Research Paper Volume 11, Issue 9 pp 2898—2910
miR-495 inhibits the growth of fibroblasts in hypertrophic scars
- 1 Reconstructive and Plastic Surgery, General Hospital of Northern Theater, PLA, Shenyang, P.R.China
received: January 25, 2019 ; accepted: May 5, 2019 ; published: May 14, 2019 ;https://doi.org/10.18632/aging.101965
How to Cite
Copyright: Guo et al. This is an open‐access article distributed under the terms of the Creative Commons Attribution License (CC BY 3.0), which permits unrestricted use, distribution, and reproduction in any medium, provided the original author and source are credited.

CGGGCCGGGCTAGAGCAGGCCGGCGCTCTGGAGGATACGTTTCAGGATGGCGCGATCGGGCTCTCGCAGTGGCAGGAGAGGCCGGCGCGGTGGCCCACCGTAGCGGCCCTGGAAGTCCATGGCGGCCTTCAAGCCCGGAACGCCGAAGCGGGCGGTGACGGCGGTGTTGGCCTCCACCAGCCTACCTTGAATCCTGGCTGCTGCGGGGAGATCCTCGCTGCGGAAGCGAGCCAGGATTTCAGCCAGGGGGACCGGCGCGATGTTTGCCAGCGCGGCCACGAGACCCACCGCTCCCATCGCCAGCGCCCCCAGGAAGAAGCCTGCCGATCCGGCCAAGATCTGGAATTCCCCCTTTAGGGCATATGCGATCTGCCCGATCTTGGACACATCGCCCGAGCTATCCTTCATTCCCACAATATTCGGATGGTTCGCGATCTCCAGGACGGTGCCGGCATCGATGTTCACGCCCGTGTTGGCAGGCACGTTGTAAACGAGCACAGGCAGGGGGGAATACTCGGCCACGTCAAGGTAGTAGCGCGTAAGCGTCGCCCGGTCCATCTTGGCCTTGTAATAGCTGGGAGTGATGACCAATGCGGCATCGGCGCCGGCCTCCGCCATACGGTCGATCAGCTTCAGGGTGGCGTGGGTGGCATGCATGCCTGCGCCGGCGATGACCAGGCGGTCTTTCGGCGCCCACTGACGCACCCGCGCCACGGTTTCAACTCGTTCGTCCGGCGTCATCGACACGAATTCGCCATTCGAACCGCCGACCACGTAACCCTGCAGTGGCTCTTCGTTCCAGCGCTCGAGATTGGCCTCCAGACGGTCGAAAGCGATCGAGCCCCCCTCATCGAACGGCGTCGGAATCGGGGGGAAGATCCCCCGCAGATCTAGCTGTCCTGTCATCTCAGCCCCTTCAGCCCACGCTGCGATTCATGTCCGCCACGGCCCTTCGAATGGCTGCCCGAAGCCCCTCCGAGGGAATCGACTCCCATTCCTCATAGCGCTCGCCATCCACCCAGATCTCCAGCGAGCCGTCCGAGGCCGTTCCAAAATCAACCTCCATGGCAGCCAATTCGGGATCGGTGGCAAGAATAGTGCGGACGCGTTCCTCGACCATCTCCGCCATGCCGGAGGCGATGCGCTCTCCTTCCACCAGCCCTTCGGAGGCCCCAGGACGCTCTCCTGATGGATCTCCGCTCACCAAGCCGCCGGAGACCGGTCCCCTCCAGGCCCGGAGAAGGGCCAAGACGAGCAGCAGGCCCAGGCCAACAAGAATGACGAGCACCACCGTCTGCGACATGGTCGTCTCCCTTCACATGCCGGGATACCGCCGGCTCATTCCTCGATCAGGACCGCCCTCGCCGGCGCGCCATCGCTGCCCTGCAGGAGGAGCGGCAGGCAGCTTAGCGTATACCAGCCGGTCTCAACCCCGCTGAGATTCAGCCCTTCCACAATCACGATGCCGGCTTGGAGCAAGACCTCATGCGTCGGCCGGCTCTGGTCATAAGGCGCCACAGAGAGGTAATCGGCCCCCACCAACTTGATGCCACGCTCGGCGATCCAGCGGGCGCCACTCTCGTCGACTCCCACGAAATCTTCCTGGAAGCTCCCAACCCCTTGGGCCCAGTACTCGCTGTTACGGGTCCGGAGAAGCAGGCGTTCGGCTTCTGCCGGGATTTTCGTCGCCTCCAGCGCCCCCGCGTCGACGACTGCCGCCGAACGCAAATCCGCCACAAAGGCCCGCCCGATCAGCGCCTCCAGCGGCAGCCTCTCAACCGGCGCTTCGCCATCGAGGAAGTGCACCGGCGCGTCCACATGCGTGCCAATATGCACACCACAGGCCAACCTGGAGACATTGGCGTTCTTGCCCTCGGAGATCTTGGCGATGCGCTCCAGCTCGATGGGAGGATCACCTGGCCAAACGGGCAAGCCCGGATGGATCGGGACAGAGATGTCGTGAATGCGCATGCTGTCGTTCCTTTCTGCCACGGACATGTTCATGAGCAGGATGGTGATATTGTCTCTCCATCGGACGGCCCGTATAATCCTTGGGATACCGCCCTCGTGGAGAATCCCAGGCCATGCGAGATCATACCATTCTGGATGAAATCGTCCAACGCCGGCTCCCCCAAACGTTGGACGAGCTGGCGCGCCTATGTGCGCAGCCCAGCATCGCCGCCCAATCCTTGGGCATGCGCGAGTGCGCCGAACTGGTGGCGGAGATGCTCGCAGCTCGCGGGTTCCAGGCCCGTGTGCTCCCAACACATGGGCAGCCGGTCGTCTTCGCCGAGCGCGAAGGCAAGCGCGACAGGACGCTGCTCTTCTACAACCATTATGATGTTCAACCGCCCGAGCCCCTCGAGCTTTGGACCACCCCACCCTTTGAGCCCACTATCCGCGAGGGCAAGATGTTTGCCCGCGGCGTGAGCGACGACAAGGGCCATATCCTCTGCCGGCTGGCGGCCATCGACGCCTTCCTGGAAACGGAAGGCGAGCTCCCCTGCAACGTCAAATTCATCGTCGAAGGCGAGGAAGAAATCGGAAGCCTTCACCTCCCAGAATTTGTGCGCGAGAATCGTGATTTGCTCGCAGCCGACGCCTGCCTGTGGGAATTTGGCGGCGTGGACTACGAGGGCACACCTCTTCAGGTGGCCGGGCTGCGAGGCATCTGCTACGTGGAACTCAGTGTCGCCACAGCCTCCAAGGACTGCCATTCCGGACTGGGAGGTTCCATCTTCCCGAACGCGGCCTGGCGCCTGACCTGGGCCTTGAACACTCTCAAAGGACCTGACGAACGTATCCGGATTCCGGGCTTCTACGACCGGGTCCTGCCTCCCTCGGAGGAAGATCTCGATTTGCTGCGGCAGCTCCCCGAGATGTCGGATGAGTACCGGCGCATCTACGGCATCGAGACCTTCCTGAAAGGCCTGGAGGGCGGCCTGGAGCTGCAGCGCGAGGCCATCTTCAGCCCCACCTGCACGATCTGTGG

Noncoding RNAs are known to be importantly involved in a variety physiological and pathophysiolgical processes. Their role in the pathogenesis of hypertrophic scars remains unclear, however. After preliminary screening of the microRNA (miRNA) gene expression profiles, we explored the role of miR-495 in the development of hypertrophic scar by comparing expression of miR-495 and focal adhesion kinase (FAK) between hypertrophic scar and normal skin tissue. We also used 3-(4,5-dimethyl-2-thiazolyl)-2,5-diphenyl-2-H-tetrazolium bromide and annexin V-fluorescein isothiocyanate/propidium iodide assays to assess the effect of miR-495 on the proliferation and apoptosis in human hypertrophic scar fibroblasts. Western blotting and real-time polymerase chain reaction were used to evaluate expression of miR-495, FAK, and related proteins in the FAK pathway. Our findings show that miR-495 inhibits FAK and its downstream mediators in vitro and vivo, and suggest that miR-495 may be a useful therapeutic target for the treatment of hypertrophic scar.